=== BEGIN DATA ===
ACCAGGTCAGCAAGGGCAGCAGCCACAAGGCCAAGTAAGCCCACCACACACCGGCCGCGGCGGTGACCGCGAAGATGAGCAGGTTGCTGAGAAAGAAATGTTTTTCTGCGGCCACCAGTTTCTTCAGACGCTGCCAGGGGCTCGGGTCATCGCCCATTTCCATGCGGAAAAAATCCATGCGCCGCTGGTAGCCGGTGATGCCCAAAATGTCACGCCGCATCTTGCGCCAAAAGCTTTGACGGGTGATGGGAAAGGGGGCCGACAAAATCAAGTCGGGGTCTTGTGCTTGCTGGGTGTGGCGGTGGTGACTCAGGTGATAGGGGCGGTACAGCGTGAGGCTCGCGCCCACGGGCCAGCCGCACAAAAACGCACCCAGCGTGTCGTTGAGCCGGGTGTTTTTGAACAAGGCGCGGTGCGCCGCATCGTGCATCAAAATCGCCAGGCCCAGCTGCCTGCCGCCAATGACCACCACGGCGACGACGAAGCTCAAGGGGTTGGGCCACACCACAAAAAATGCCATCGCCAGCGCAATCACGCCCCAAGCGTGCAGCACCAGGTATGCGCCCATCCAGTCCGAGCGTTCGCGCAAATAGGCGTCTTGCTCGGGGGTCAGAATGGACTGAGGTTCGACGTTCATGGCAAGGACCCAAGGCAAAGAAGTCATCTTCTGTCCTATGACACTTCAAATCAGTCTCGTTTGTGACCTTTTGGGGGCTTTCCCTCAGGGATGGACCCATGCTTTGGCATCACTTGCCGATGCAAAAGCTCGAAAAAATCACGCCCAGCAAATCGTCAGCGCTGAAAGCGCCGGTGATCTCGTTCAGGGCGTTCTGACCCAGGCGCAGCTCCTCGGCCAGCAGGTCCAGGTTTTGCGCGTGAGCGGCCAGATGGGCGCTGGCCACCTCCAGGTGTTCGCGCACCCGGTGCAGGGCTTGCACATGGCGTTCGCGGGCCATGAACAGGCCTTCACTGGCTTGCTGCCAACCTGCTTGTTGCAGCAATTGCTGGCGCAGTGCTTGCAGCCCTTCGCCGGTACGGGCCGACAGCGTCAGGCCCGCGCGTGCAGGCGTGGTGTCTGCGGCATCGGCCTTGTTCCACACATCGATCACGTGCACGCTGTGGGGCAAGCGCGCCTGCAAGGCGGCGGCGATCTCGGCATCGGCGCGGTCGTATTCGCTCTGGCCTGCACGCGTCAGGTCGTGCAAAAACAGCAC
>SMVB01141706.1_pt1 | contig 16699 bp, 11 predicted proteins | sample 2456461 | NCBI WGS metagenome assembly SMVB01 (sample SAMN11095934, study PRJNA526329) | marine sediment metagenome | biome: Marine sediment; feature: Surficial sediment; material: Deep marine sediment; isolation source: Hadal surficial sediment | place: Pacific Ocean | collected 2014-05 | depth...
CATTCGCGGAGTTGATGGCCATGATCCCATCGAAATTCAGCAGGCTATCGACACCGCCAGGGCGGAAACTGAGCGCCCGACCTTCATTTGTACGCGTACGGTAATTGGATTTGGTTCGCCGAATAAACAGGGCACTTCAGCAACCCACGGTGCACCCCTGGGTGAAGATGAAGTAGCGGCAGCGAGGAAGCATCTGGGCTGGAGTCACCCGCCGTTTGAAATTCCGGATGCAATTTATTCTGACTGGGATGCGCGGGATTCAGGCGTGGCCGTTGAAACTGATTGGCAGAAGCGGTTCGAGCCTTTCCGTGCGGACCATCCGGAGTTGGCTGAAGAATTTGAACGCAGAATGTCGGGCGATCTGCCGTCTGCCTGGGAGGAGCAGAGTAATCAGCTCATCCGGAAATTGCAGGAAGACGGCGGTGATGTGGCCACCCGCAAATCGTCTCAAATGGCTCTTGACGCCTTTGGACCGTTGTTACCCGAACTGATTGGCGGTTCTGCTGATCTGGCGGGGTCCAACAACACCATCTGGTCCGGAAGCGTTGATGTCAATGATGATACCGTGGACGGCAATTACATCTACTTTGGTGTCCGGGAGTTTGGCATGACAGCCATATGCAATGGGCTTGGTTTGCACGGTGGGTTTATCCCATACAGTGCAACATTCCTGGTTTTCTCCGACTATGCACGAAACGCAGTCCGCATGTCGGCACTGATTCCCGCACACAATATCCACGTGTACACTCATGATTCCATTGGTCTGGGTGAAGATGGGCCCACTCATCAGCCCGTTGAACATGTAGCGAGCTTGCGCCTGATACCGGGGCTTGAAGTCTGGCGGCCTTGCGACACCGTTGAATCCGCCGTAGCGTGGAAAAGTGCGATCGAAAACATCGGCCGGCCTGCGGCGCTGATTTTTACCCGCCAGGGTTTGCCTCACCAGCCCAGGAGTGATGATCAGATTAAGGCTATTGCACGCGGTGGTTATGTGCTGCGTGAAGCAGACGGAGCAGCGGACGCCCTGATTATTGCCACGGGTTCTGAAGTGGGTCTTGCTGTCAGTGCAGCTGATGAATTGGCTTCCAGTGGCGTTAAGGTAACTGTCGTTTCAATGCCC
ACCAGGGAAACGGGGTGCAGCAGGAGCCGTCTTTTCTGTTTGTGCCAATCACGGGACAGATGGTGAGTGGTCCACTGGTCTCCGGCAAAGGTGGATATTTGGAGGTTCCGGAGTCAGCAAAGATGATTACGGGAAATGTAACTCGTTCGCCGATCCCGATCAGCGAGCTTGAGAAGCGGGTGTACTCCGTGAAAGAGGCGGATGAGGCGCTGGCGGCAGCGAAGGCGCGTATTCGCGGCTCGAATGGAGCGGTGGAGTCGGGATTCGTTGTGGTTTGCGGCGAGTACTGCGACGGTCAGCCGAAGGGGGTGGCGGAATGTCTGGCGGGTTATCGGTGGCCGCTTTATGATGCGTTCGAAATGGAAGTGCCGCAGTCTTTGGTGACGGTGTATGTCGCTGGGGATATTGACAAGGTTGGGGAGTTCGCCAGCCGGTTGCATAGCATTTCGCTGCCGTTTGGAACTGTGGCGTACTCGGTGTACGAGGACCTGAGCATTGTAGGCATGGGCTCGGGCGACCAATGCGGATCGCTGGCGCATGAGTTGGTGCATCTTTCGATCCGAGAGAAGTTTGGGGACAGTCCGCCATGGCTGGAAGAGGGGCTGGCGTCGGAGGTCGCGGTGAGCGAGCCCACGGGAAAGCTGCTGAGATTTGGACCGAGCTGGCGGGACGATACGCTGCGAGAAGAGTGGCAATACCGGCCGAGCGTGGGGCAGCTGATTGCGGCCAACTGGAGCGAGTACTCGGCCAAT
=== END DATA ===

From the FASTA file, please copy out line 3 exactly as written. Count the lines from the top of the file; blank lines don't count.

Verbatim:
CATTCGCGGAGTTGATGGCCATGATCCCATCGAAATTCAGCAGGCTATCGACACCGCCAGGGCGGAAACTGAGCGCCCGACCTTCATTTGTACGCGTACGGTAATTGGATTTGGTTCGCCGAATAAACAGGGCACTTCAGCAACCCACGGTGCACCCCTGGGTGAAGATGAAGTAGCGGCAGCGAGGAAGCATCTGGGCTGGAGTCACCCGCCGTTTGAAATTCCGGATGCAATTTATTCTGACTGGGATGCGCGGGATTCAGGCGTGGCCGTTGAAACTGATTGGCAGAAGCGGTTCGAGCCTTTCCGTGCGGACCATCCGGAGTTGGCTGAAGAATTTGAACGCAGAATGTCGGGCGATCTGCCGTCTGCCTGGGAGGAGCAGAGTAATCAGCTCATCCGGAAATTGCAGGAAGACGGCGGTGATGTGGCCACCCGCAAATCGTCTCAAATGGCTCTTGACGCCTTTGGACCGTTGTTACCCGAACTGATTGGCGGTTCTGCTGATCTGGCGGGGTCCAACAACACCATCTGGTCCGGAAGCGTTGATGTCAATGATGATACCGTGGACGGCAATTACATCTACTTTGGTGTCCGGGAGTTTGGCATGACAGCCATATGCAATGGGCTTGGTTTGCACGGTGGGTTTATCCCATACAGTGCAACATTCCTGGTTTTCTCCGACTATGCACGAAACGCAGTCCGCATGTCGGCACTGATTCCCGCACACAATATCCACGTGTACACTCATGATTCCATTGGTCTGGGTGAAGATGGGCCCACTCATCAGCCCGTTGAACATGTAGCGAGCTTGCGCCTGATACCGGGGCTTGAAGTCTGGCGGCCTTGCGACACCGTTGAATCCGCCGTAGCGTGGAAAAGTGCGATCGAAAACATCGGCCGGCCTGCGGCGCTGATTTTTACCCGCCAGGGTTTGCCTCACCAGCCCAGGAGTGATGATCAGATTAAGGCTATTGCACGCGGTGGTTATGTGCTGCGTGAAGCAGACGGAGCAGCGGACGCCCTGATTATTGCCACGGGTTCTGAAGTGGGTCTTGCTGTCAGTGCAGCTGATGAATTGGCTTCCAGTGGCGTTAAGGTAACTGTCGTTTCAATGCCC